Of note, Westbrook went to the bench with 2:28 left in the 3rd and the Thunder up by 7. When he returned with 9:42 left in the fourth, the Thunder were down by 3. Let that sink in: The Thunder were a -18 when Westbrook was on the bench in the game. We’ll bring that thought back up later when we talk about what happened on the podium.

With Westbrook back in the game, the Thunder and Rockets traded baskets for the next 5 minutes. With the Rockets up by 3 and in the penalty, they decided to play the Hack-A-Roberson strategy. Roberson, who at that point hadn’t made a free throw yet in the series (0/9), stepped up to the line and calmly missed both free throws. This strategy continued for the next minute, and Roberson went 2/8 from the free throw line during that time. Luckily, the strategy seemed to throw the Rockets off their rhythm a bit and they didn’t gain anything on the scoreboard by the time Thunder head coach Billy Donovan swapped Jerami Grant in for Roberson. When Roberson returned at the 2:01 mark of the fourth, the Thunder were down by 2.

Fast forward to the 30 second left in fourth. The Thunder are down by 5 and Westbrook puts up an ill-advised three in which he was trying to get a foul call. Harden grabs the rebound and heads down court, but turns the ball over. It ends up in Adams’ hands and he immediately gets fouled by Nene. He sinks the first and then intentionally misses the second, tapping it back to Westbrook for a straight-on three. 108-107, Houston is up with 18 seconds.

Instead of intentionally fouling, the Thunder tried to trap Houston in the back court. The ball eventually made its way into the front court, where Trevor Ariza found a wide-open Nene for a dunk. That, in of itself, is almost forgivable, as the Thunder would have been down 3 with 11 seconds to go. What wasn’t forgivable was the fact Jerami Grant decided to grab Nene as he was going up to give him an and-1. Nene calmly sank the free throw and that was basically the ball game.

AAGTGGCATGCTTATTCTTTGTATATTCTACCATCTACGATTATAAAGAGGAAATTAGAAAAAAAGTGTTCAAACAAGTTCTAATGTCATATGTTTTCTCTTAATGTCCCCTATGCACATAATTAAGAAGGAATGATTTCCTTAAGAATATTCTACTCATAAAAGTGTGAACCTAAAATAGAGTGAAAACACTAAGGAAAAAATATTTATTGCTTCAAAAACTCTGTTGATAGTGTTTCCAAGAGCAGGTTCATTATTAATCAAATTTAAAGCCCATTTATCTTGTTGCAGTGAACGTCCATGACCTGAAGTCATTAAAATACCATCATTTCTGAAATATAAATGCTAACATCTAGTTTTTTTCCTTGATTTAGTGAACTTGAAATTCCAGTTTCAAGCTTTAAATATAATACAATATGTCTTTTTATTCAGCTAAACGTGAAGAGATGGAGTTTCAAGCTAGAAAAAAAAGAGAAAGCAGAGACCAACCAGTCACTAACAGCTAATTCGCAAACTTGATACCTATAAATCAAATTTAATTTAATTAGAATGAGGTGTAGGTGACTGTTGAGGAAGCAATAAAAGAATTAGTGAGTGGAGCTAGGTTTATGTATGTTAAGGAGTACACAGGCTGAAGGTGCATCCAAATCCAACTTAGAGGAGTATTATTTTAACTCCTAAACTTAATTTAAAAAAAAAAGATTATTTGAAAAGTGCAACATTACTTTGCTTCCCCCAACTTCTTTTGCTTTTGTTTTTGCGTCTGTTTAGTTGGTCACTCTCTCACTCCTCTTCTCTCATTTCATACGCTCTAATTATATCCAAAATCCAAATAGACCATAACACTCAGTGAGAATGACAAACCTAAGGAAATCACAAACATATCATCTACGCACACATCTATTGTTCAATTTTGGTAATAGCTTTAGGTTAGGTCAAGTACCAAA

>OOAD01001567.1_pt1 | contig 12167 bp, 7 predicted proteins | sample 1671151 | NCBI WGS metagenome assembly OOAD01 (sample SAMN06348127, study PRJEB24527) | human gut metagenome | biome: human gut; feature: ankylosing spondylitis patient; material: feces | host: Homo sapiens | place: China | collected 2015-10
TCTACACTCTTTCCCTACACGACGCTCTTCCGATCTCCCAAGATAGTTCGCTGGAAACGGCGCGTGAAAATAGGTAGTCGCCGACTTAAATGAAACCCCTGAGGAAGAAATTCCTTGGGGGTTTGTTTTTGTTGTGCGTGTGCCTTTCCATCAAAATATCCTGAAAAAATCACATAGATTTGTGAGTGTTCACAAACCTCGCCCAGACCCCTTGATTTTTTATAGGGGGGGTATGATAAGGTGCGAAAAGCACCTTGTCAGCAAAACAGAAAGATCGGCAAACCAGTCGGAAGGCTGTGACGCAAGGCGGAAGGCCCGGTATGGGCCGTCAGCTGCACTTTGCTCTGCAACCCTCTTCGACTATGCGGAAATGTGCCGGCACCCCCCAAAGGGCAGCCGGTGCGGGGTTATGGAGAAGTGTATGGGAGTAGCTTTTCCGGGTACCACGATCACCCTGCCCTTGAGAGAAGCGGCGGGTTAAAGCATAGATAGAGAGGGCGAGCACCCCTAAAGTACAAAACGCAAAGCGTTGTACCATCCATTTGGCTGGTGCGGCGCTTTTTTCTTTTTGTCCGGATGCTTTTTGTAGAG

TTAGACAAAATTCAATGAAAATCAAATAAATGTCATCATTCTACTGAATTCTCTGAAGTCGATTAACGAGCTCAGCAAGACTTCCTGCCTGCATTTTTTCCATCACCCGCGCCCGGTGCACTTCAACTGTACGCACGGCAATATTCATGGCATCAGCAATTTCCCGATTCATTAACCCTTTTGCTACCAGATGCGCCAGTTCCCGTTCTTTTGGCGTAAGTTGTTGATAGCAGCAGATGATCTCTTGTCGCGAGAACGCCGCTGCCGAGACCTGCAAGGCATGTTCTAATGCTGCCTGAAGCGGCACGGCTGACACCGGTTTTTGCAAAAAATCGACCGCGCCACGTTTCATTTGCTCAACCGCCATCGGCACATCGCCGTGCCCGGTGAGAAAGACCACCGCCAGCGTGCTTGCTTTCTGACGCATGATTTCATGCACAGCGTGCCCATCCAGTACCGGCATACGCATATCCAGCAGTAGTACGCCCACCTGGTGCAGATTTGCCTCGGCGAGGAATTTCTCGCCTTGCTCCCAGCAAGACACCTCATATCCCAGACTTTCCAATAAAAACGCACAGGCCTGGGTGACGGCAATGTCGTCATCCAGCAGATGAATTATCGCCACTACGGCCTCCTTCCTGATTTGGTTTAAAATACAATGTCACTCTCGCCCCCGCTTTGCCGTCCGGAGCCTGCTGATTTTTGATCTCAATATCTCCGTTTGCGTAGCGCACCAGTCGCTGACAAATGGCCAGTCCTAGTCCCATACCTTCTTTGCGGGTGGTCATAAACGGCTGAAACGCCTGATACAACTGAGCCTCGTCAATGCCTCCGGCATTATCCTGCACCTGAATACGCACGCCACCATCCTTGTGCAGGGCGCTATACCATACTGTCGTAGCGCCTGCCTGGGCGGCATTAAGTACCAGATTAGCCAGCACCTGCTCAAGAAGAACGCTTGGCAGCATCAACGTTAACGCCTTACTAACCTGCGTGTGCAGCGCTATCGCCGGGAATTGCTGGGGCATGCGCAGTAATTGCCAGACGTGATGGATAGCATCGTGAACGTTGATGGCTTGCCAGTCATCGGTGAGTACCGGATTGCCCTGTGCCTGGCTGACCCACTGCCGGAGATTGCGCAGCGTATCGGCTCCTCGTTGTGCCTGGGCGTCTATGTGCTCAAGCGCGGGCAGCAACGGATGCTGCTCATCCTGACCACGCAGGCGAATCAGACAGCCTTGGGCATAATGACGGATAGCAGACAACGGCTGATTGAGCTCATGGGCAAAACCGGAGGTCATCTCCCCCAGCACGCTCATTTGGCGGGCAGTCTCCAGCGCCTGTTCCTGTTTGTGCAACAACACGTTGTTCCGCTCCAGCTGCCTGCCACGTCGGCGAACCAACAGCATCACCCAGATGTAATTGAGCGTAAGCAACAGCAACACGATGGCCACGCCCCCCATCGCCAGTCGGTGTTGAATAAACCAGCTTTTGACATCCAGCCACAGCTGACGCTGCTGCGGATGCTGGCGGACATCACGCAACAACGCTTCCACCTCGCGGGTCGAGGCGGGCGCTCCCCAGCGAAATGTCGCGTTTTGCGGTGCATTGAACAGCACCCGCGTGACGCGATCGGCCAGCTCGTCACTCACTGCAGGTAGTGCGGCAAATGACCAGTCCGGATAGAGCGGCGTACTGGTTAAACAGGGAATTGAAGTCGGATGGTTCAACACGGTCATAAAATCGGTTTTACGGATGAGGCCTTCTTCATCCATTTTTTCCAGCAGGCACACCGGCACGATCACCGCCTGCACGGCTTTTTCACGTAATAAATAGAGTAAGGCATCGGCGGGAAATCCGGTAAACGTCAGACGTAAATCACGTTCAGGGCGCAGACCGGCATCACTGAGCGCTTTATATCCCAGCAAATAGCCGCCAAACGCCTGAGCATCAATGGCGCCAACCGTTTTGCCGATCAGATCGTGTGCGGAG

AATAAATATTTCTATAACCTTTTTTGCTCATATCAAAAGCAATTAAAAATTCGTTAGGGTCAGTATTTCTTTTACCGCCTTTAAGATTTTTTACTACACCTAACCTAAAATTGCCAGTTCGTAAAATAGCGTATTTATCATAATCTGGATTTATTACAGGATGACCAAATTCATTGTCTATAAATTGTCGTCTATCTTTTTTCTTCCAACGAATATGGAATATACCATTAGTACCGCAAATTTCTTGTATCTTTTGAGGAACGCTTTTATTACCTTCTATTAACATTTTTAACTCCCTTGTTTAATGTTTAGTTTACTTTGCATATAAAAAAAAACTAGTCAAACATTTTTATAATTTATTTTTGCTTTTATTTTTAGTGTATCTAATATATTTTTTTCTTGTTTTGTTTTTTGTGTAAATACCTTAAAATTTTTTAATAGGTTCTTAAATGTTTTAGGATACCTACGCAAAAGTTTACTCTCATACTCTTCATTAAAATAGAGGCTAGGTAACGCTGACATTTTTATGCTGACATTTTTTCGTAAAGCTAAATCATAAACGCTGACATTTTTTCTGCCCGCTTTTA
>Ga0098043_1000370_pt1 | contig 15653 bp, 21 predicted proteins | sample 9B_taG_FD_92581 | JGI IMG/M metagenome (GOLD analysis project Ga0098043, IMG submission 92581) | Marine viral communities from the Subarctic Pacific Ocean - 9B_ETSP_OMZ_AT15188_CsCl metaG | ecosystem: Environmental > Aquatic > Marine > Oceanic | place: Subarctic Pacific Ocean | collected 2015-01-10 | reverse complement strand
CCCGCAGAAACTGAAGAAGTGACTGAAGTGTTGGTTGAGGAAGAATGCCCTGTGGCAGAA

• After an amazing first half, Westbrook had a pedestrian 2nd half. First half – 17/10/10 on 5/11 shooting and 1 turnover. Second half – 18/4/4 on 5/17 shooting and 4 turnovers. Much of the blame will fall on the bench and on Roberson’s free throw shooting, but Houston did a good job of containing Westbrook in that 2nd half.
  • Westbrook joins Wilt Chamberlain as the only players to ever produce three playoff triple-doubles in a row.
  • The Rockets’ bench outscored the Thunder’s 64-22.
  • Norris Cole played a very forgettable game. Nine minutes, 0/3 shooting, 2 turnovers, and a -18. Hey, just remembered when Westbrook sat, the Thunder were a -18. Coincidence?
  • On that note, Donovan was asked postgame why he never uses Victor Oladipo as a back-up point guard, in light of the struggles of Cole and Semaj Christon. His answer: “Just because we’ve used Semaj and Norris. Those guys have been out back-up point guards. It’s kind of what we’ve done most of the year. So, just kind of went with that.” Billy Donovan did not bring his A game to the podium today.
  • When Russell Westbrook was asked by Berry Tramel about the difference on the product on the court when he is off it, this is what happened:
  • And this is the aftermath from it. You can tell Westbrook was clearly bothered by the question. But, in reality, it’s a valid question.

Next Up: Game 5 in Houston on Tuesday at 7:00 pm CST